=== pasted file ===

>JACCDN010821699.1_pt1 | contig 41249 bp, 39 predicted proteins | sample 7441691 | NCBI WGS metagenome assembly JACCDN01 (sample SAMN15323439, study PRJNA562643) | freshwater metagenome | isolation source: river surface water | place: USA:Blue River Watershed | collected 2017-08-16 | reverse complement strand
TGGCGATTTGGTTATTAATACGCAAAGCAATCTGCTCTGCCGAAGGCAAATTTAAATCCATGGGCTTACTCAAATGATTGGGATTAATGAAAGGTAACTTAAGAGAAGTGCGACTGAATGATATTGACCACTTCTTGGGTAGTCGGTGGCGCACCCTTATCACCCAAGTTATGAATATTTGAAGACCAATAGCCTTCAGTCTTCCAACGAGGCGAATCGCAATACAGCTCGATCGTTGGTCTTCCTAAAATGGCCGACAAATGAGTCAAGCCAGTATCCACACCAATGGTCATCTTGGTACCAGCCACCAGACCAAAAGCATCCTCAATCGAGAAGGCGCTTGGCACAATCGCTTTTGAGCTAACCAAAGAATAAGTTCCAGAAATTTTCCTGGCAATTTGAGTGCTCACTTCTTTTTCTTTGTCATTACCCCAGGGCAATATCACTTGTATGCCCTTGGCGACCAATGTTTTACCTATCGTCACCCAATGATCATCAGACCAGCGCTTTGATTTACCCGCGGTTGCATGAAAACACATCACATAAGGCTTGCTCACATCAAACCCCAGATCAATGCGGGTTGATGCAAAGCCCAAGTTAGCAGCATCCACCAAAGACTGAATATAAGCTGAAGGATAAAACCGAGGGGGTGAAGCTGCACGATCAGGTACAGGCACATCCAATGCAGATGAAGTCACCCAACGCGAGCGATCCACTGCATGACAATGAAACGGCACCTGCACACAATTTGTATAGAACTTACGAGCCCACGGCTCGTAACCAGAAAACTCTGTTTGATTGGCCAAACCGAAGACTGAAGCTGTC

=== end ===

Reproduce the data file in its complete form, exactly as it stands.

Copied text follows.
>JACCDN010821699.1_pt1 | contig 41249 bp, 39 predicted proteins | sample 7441691 | NCBI WGS metagenome assembly JACCDN01 (sample SAMN15323439, study PRJNA562643) | freshwater metagenome | isolation source: river surface water | place: USA:Blue River Watershed | collected 2017-08-16 | reverse complement strand
TGGCGATTTGGTTATTAATACGCAAAGCAATCTGCTCTGCCGAAGGCAAATTTAAATCCATGGGCTTACTCAAATGATTGGGATTAATGAAAGGTAACTTAAGAGAAGTGCGACTGAATGATATTGACCACTTCTTGGGTAGTCGGTGGCGCACCCTTATCACCCAAGTTATGAATATTTGAAGACCAATAGCCTTCAGTCTTCCAACGAGGCGAATCGCAATACAGCTCGATCGTTGGTCTTCCTAAAATGGCCGACAAATGAGTCAAGCCAGTATCCACACCAATGGTCATCTTGGTACCAGCCACCAGACCAAAAGCATCCTCAATCGAGAAGGCGCTTGGCACAATCGCTTTTGAGCTAACCAAAGAATAAGTTCCAGAAATTTTCCTGGCAATTTGAGTGCTCACTTCTTTTTCTTTGTCATTACCCCAGGGCAATATCACTTGTATGCCCTTGGCGACCAATGTTTTACCTATCGTCACCCAATGATCATCAGACCAGCGCTTTGATTTACCCGCGGTTGCATGAAAACACATCACATAAGGCTTGCTCACATCAAACCCCAGATCAATGCGGGTTGATGCAAAGCCCAAGTTAGCAGCATCCACCAAAGACTGAATATAAGCTGAAGGATAAAACCGAGGGGGTGAAGCTGCACGATCAGGTACAGGCACATCCAATGCAGATGAAGTCACCCAACGCGAGCGATCCACTGCATGACAATGAAACGGCACCTGCACACAATTTGTATAGAACTTACGAGCCCACGGCTCGTAACCAGAAAACTCTGTTTGATTGGCCAAACCGAAGACTGAAGCTGTC